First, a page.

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The development of androgen-independent prostate cancer

Abstract

The normal prostate and early-stage prostate cancers depend on androgens for growth and survival, and androgen ablation therapy causes them to regress. Cancers that are not cured by surgery eventually become androgen independent, rendering anti-androgen therapy ineffective. But how does androgen independence arise? We predict that understanding the pathways that lead to the development of androgen-independent prostate cancer will pave the way to effective therapies for these, at present, untreatable cancers.

Key Points

  • Androgen-independent prostate cancer (AIPC) is an untreatable form of prostate cancer in which the normal dependence on androgens for growth and survival has been bypassed. AIPC is selected for by androgen ablation therapy.

  • The potential mechanisms by which AIPC develops can be divided into five categories.

  • In the hypersensitive pathway, sensitivity to low circulating levels of androgen is increased by amplification of the androgen receptor (AR), mutations in the AR, increased levels of co-activators, or increased production of the potent androgen dihydrotestosterone. Tumours that use this mechanism continue to depend on both androgen and the AR.

  • By contrast, the promiscuous pathway bypasses the need for androgen (but not for AR) by broadening the specificity of the AR so that other steroid hormones — and even AR antagonists — can activate it.

  • Outlaw receptor pathways also bypass the need for androgen. In prostate cancer, outlaw receptors can be produced by crosstalk with growth factor signalling pathways, which lead to phosphorylation and activation of the AR in the absence of androgen.

  • Unlike the three pathways above, the bypass pathway is independent of AR. In this pathway, the pro-apoptotic mechanisms that are normally blocked by androgen are, instead, inhibited by a parallel mechanism such as upregulation of BCL2.

  • In the lurker cell pathway, it is proposed that malignant androgen- and AR-independent epithelial stem cells 'lurking' in the normal prostate become selected for by therapy.

  • By understanding which of these pathways is responsible for AIPC in individual patients, it might be possible to tailor therapies to each patient's needs, thereby outwitting the mechanisms that, so far, have made this disease intractable.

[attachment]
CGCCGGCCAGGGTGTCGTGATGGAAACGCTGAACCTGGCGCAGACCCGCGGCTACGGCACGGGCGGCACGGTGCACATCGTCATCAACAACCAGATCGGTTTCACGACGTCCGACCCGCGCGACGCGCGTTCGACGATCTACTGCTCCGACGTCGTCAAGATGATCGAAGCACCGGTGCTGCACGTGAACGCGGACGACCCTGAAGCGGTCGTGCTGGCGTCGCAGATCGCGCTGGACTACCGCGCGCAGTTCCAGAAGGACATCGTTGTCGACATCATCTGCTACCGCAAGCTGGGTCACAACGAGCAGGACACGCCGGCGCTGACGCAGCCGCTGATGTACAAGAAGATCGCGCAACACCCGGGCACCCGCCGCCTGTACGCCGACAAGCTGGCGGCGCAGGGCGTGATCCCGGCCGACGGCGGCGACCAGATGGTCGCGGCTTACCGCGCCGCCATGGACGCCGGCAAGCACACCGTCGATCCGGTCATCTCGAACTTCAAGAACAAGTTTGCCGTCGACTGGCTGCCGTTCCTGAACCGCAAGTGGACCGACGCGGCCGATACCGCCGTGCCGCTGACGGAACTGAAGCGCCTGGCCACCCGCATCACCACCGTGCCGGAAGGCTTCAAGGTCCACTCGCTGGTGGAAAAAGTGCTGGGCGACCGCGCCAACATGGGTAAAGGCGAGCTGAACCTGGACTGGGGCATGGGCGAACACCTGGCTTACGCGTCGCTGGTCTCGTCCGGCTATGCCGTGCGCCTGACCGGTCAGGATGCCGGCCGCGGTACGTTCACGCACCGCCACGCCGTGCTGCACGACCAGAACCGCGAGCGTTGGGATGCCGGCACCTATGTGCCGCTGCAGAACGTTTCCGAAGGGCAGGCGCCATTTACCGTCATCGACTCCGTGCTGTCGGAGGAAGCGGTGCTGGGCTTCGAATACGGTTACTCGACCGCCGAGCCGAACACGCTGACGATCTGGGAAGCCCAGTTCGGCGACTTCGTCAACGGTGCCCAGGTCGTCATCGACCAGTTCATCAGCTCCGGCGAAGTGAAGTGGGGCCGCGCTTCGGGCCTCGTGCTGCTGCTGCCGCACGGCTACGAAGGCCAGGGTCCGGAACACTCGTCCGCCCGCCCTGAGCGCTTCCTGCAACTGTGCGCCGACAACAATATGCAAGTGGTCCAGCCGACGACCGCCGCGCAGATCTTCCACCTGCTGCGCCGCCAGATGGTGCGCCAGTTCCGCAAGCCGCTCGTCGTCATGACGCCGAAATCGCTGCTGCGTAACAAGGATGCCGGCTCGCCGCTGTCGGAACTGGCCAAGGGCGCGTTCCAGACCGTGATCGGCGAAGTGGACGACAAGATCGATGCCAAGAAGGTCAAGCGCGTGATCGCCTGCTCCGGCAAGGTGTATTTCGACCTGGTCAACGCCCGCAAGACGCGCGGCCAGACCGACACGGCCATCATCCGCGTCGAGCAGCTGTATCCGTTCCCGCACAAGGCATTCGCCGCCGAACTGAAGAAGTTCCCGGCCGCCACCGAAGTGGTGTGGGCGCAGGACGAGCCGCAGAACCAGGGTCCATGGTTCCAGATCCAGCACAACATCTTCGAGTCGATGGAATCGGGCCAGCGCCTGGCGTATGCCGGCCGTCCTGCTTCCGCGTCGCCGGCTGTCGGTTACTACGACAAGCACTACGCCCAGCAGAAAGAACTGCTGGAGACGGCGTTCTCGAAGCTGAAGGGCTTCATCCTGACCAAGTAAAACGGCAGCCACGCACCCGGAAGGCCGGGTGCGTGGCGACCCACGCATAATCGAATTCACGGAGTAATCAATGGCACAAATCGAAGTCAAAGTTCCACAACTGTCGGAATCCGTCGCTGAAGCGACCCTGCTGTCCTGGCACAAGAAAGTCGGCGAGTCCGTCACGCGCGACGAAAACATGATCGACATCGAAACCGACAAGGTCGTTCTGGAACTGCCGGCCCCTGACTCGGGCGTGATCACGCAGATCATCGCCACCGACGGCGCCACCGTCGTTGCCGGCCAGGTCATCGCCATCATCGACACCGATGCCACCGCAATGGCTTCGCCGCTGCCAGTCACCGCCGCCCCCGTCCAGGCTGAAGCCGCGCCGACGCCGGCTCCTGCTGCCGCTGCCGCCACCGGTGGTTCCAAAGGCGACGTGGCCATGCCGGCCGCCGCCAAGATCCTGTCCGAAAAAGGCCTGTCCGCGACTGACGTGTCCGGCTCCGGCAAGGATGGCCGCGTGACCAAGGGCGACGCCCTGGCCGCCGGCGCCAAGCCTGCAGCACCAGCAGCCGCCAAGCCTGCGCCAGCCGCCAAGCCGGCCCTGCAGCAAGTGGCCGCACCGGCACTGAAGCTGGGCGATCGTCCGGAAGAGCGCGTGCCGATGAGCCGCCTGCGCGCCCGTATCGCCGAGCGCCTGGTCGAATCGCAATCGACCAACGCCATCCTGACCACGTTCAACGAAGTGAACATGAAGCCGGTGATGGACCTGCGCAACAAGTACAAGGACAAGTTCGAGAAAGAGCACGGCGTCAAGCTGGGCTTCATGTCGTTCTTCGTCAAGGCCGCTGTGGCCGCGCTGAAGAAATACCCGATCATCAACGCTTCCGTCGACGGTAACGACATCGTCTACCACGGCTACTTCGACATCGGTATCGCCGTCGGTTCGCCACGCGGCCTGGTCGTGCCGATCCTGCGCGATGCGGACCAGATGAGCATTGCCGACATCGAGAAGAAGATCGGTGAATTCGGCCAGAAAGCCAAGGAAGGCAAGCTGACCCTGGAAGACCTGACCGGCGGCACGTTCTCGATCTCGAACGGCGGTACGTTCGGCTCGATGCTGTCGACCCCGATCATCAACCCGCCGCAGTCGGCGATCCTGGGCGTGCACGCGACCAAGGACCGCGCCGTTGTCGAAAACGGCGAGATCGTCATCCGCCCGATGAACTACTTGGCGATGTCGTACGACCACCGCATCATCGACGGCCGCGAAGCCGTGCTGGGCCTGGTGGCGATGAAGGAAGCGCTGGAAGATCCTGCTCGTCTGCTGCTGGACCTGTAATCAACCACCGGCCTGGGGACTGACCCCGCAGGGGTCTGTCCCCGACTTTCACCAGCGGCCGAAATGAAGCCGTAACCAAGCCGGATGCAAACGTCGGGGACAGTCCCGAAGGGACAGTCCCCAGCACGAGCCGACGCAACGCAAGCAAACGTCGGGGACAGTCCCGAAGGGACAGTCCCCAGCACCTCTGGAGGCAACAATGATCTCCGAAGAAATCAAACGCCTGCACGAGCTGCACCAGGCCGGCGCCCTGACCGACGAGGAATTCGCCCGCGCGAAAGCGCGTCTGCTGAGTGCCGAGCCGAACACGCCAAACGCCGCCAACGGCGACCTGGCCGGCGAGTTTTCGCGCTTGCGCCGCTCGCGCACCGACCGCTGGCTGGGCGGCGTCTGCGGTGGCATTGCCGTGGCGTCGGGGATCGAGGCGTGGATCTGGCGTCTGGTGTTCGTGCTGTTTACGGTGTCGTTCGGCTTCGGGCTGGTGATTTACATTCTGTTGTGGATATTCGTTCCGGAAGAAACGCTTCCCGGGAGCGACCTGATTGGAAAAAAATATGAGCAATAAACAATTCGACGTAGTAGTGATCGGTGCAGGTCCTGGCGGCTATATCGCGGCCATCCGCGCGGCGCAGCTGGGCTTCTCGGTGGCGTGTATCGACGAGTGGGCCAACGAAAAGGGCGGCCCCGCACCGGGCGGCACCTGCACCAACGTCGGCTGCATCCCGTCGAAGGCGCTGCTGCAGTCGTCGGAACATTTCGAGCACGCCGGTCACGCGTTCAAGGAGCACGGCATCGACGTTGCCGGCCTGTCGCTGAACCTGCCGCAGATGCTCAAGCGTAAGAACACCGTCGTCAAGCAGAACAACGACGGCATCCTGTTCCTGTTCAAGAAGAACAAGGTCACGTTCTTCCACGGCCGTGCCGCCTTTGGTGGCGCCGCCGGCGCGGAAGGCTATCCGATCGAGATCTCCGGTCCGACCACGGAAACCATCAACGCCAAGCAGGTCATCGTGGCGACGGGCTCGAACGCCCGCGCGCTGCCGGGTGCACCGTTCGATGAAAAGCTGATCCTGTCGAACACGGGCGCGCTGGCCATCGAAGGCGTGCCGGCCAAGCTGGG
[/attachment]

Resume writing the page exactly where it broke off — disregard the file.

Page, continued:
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Figure 1: Androgen action.
Figure 2: Five possible pathways to androgen independence.
Figure 3: The promiscuous androgen receptor.
Figure 4: How growth factor signal transduction creates outlaw receptors.

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Acknowledgements

We thank P. Malloy, A. Krishnan, D. Peehl and R. Roth for helpful discussions.

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Correspondence to David Feldman.

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DATABASE LINKS

CancerNet:

prostate cancer

breast tumours

ovarian tumours

LocusLink:

albumin

sex-hormone-binding globulin

5α-reductase

androgen receptor

protein kinase A

glutathione S-transferase π

SRC1

AIB1

ARA70

TIF2

insulin-like growth-factor-1

keratinocyte growth factor

epidermal growth factor

HER-2/neu

MAPK

PTEN

AKT

BAD

procaspase-9

p27

PI3K

BCL2

 Medscape DrugInfo:

flutamide

casodex

tamoxifen

Herceptin

paclitaxel

FURTHER INFORMATION

Androgen Receptor Gene Mutations Database

Glossary

ACTIVATING DOMAIN

Region of steroid hormone receptors that enhances target gene transcription.

ZINC FINGER

Protein module in which conserved cysteine or histidine residues coordinate a zinc atom. Some zinc-finger regions bind specific DNA sequences; others are involved in protein–protein interactions.

HEAT-SHOCK PROTEINS

(HSP). Molecular chaperones that are induced during cellular stress. They help regulate cellular homeostasis and promote survival.

ANDROGEN RESPONSE ELEMENT

(ARE). Site composed of hexanucleotide repeats and a spacer, usually in the promoter regions of target genes, that contains the androgen receptor zinc-finger-binding region.

GENERAL TRANSCRIPTION APPARATUS

(GTA). A complex of proteins with the potential to facilitate transcription of genes. In vivo specificity of gene transcription by the GTA is regulated by interacting transcription factors.

LNCaP CELLS

A widely studied metastatic prostate cancer cell line that is androgen responsive.

PROSTATE-SPECIFIC ANTIGEN

(PSA). A serine protease in the kallikrein gene family that is secreted into seminal fluid by prostatic epithelial cells and found in the serum. As it is almost exclusively a product of prostate cells, measurement in blood has proved to be exceptionally useful as a tumour marker for diagnosis of prostate cancer and monitoring the effectiveness of treatment.

p160 CO-ACTIVATORS

p160 co-activators are a family of 160-kDa proteins that act as co-activators of nuclear receptors. SRC1 and TIF2 are members of this family.

DOMINANT NEGATIVE

A protein with an inhibitory signal that overrides or blocks a positive signal for transcription.

XENOGRAFT

A graft of tissue or cells transplanted between animals of different species.

PROSTATIC INTRAEPITHELIAL NEOPLASIA

(PIN). Dysplastic cellular changes confined to the prostatic epithelium and considered to be a precursor to adenocarcinoma of the prostate.

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Feldman, B., Feldman, D. The development of androgen-independent prostate cancer. Nat Rev Cancer 1, 34–45 (2001). https://doi.org/10.1038/35094009

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